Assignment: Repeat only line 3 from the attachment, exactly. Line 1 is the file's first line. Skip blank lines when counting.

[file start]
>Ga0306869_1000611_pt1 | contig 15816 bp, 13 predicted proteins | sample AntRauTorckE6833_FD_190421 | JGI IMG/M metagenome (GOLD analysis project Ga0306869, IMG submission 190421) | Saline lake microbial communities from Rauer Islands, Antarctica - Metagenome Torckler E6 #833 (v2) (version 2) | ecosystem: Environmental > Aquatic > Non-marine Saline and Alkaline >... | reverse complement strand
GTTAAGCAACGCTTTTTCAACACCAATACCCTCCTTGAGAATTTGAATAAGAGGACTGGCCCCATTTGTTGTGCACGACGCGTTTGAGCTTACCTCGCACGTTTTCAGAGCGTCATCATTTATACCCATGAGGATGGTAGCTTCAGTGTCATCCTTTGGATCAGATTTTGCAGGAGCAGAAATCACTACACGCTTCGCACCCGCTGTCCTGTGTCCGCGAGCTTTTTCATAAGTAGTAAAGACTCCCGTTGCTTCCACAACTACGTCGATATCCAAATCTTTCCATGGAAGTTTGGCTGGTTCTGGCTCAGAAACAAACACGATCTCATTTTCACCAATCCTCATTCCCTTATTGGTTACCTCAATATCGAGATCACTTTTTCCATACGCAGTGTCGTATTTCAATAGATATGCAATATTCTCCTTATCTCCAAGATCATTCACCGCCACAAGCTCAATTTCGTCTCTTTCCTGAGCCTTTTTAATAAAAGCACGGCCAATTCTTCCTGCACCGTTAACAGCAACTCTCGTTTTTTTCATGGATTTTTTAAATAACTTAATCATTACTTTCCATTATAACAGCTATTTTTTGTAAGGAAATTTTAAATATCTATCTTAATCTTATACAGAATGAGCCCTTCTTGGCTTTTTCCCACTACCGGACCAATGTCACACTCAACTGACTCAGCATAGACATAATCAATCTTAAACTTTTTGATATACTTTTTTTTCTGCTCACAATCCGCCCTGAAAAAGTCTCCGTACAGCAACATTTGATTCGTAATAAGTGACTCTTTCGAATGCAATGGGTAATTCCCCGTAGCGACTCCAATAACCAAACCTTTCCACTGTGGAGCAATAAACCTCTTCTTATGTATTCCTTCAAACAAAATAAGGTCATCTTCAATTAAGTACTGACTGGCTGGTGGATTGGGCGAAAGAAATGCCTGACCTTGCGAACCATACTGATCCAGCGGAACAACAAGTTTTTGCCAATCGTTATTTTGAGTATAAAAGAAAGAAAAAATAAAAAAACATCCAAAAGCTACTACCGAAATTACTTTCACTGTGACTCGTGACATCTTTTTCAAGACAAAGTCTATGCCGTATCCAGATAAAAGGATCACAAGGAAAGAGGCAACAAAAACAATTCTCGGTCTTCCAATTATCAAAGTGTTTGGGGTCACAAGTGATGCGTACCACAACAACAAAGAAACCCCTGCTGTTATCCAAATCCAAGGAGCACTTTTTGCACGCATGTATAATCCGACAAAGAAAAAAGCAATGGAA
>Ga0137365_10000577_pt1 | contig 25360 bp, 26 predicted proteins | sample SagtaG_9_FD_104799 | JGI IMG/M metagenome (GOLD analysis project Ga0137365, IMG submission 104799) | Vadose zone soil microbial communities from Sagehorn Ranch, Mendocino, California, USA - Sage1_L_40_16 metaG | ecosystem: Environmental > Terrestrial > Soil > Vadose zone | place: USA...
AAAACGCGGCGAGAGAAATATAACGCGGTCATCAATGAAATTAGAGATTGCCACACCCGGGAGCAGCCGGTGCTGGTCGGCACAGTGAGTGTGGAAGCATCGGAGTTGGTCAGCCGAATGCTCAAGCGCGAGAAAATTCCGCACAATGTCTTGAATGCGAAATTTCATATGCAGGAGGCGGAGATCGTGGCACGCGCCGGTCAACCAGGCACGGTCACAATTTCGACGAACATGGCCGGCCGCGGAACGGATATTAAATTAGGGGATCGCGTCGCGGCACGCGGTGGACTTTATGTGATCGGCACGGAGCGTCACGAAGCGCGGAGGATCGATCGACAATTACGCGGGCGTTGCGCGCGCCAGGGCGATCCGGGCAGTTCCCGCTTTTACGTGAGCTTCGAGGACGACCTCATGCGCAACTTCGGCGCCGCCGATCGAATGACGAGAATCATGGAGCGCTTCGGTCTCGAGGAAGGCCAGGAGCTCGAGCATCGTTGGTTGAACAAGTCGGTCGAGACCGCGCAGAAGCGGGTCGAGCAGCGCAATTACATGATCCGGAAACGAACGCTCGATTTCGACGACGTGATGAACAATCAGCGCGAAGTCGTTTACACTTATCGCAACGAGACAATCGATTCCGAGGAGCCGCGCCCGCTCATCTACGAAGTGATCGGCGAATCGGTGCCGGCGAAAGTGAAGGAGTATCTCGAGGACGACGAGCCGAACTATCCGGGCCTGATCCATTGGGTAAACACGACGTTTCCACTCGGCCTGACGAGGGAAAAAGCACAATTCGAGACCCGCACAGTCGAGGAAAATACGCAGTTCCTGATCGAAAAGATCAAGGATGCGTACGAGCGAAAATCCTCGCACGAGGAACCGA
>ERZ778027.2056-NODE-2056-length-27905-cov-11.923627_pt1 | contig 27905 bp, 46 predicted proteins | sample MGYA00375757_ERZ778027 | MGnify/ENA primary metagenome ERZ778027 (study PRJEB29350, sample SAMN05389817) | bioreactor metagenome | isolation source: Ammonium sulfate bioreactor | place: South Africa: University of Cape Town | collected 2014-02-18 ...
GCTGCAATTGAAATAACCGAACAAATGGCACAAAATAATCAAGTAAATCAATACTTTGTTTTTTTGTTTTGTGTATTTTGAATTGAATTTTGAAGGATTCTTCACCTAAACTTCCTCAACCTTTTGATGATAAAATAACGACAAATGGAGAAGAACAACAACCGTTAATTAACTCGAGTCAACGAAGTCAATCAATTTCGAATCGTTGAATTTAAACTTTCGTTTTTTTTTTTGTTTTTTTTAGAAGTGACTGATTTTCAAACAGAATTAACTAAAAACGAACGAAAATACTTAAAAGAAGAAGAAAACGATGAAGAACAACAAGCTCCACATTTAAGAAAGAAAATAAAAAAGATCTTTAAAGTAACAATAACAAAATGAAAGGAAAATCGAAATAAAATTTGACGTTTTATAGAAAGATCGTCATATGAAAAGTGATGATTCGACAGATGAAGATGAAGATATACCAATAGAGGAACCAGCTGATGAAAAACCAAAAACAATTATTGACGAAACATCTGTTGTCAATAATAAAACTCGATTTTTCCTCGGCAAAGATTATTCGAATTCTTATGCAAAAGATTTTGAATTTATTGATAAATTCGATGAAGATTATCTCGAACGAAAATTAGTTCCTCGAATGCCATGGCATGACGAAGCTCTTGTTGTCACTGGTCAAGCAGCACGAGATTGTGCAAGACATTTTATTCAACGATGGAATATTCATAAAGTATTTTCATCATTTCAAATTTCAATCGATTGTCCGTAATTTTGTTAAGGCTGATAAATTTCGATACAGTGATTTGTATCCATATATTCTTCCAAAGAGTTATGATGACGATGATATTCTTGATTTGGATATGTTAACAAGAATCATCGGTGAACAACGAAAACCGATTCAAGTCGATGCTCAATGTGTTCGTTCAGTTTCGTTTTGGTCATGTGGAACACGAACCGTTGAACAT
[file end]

>Ga0137365_10000577_pt1 | contig 25360 bp, 26 predicted proteins | sample SagtaG_9_FD_104799 | JGI IMG/M metagenome (GOLD analysis project Ga0137365, IMG submission 104799) | Vadose zone soil microbial communities from Sagehorn Ranch, Mendocino, California, USA - Sage1_L_40_16 metaG | ecosystem: Environmental > Terrestrial > Soil > Vadose zone | place: USA...